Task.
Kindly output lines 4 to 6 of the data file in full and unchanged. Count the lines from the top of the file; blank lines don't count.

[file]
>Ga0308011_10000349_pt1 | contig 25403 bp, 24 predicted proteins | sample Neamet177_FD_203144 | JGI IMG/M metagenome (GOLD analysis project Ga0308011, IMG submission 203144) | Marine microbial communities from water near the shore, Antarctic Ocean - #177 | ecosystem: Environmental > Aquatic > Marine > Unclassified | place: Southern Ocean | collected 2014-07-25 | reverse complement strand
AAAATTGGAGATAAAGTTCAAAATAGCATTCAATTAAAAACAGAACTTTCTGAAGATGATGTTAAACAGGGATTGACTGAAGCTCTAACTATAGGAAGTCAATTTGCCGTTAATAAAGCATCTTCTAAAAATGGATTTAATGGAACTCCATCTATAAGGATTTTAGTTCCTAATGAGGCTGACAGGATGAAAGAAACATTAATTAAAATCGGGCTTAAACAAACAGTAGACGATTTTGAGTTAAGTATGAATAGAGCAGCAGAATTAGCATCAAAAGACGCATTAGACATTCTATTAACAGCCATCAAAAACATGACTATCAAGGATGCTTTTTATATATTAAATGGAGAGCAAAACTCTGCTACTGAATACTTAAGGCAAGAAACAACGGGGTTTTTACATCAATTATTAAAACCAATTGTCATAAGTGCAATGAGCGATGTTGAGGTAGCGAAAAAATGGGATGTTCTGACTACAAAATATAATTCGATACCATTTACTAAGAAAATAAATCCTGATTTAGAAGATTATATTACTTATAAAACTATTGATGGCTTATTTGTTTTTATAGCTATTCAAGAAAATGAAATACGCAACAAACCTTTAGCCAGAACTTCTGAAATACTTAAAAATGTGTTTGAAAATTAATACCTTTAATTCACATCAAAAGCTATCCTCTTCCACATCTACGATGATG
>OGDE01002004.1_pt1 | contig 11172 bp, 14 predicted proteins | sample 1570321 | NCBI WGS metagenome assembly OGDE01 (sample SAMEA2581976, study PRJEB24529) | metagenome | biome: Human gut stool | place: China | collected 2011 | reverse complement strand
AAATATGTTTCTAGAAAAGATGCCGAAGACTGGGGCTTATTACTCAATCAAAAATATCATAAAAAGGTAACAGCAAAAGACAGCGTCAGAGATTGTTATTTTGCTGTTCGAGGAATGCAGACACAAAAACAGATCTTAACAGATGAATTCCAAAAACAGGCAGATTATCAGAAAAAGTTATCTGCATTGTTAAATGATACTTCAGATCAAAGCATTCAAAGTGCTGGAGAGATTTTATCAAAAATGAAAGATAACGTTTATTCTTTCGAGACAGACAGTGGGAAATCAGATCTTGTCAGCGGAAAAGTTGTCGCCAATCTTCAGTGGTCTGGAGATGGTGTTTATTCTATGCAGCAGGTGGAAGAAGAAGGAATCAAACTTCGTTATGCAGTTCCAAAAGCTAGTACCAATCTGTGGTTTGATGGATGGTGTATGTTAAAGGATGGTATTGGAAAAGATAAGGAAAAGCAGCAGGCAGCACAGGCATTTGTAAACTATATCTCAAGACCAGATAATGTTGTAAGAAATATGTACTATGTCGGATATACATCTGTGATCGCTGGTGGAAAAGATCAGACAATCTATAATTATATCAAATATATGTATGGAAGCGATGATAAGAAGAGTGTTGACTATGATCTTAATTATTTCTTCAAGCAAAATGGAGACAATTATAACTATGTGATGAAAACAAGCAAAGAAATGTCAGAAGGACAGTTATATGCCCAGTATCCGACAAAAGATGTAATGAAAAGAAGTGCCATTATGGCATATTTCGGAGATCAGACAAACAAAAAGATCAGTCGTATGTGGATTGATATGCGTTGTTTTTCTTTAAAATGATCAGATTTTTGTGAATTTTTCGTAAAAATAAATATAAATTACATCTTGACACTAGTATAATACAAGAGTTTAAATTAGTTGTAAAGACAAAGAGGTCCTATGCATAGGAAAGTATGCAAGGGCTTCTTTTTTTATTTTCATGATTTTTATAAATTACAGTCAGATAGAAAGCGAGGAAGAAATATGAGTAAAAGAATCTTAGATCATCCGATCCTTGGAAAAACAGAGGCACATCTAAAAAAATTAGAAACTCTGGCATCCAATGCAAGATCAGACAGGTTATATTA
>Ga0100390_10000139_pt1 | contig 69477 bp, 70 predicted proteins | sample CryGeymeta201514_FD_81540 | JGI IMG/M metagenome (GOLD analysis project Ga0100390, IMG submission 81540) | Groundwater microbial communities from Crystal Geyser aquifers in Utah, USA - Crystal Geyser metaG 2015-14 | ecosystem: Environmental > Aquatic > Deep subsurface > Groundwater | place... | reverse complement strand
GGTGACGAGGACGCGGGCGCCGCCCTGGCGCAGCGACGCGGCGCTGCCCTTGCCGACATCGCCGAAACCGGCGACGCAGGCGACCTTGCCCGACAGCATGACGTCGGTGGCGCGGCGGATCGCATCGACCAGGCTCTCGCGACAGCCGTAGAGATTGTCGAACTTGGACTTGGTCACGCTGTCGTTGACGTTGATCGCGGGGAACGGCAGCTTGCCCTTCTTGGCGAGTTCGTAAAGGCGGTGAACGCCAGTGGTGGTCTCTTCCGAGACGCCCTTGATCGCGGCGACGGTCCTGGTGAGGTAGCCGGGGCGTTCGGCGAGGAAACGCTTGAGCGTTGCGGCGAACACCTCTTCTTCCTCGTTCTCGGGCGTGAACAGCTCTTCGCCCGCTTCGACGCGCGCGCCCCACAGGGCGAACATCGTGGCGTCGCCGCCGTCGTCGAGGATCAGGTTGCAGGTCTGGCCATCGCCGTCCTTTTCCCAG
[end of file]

AAATATGTTTCTAGAAAAGATGCCGAAGACTGGGGCTTATTACTCAATCAAAAATATCATAAAAAGGTAACAGCAAAAGACAGCGTCAGAGATTGTTATTTTGCTGTTCGAGGAATGCAGACACAAAAACAGATCTTAACAGATGAATTCCAAAAACAGGCAGATTATCAGAAAAAGTTATCTGCATTGTTAAATGATACTTCAGATCAAAGCATTCAAAGTGCTGGAGAGATTTTATCAAAAATGAAAGATAACGTTTATTCTTTCGAGACAGACAGTGGGAAATCAGATCTTGTCAGCGGAAAAGTTGTCGCCAATCTTCAGTGGTCTGGAGATGGTGTTTATTCTATGCAGCAGGTGGAAGAAGAAGGAATCAAACTTCGTTATGCAGTTCCAAAAGCTAGTACCAATCTGTGGTTTGATGGATGGTGTATGTTAAAGGATGGTATTGGAAAAGATAAGGAAAAGCAGCAGGCAGCACAGGCATTTGTAAACTATATCTCAAGACCAGATAATGTTGTAAGAAATATGTACTATGTCGGATATACATCTGTGATCGCTGGTGGAAAAGATCAGACAATCTATAATTATATCAAATATATGTATGGAAGCGATGATAAGAAGAGTGTTGACTATGATCTTAATTATTTCTTCAAGCAAAATGGAGACAATTATAACTATGTGATGAAAACAAGCAAAGAAATGTCAGAAGGACAGTTATATGCCCAGTATCCGACAAAAGATGTAATGAAAAGAAGTGCCATTATGGCATATTTCGGAGATCAGACAAACAAAAAGATCAGTCGTATGTGGATTGATATGCGTTGTTTTTCTTTAAAATGATCAGATTTTTGTGAATTTTTCGTAAAAATAAATATAAATTACATCTTGACACTAGTATAATACAAGAGTTTAAATTAGTTGTAAAGACAAAGAGGTCCTATGCATAGGAAAGTATGCAAGGGCTTCTTTTTTTATTTTCATGATTTTTATAAATTACAGTCAGATAGAAAGCGAGGAAGAAATATGAGTAAAAGAATCTTAGATCATCCGATCCTTGGAAAAACAGAGGCACATCTAAAAAAATTAGAAACTCTGGCATCCAATGCAAGATCAGACAGGTTATATTA
>Ga0100390_10000139_pt1 | contig 69477 bp, 70 predicted proteins | sample CryGeymeta201514_FD_81540 | JGI IMG/M metagenome (GOLD analysis project Ga0100390, IMG submission 81540) | Groundwater microbial communities from Crystal Geyser aquifers in Utah, USA - Crystal Geyser metaG 2015-14 | ecosystem: Environmental > Aquatic > Deep subsurface > Groundwater | place... | reverse complement strand
GGTGACGAGGACGCGGGCGCCGCCCTGGCGCAGCGACGCGGCGCTGCCCTTGCCGACATCGCCGAAACCGGCGACGCAGGCGACCTTGCCCGACAGCATGACGTCGGTGGCGCGGCGGATCGCATCGACCAGGCTCTCGCGACAGCCGTAGAGATTGTCGAACTTGGACTTGGTCACGCTGTCGTTGACGTTGATCGCGGGGAACGGCAGCTTGCCCTTCTTGGCGAGTTCGTAAAGGCGGTGAACGCCAGTGGTGGTCTCTTCCGAGACGCCCTTGATCGCGGCGACGGTCCTGGTGAGGTAGCCGGGGCGTTCGGCGAGGAAACGCTTGAGCGTTGCGGCGAACACCTCTTCTTCCTCGTTCTCGGGCGTGAACAGCTCTTCGCCCGCTTCGACGCGCGCGCCCCACAGGGCGAACATCGTGGCGTCGCCGCCGTCGTCGAGGATCAGGTTGCAGGTCTGGCCATCGCCGTCCTTTTCCCAG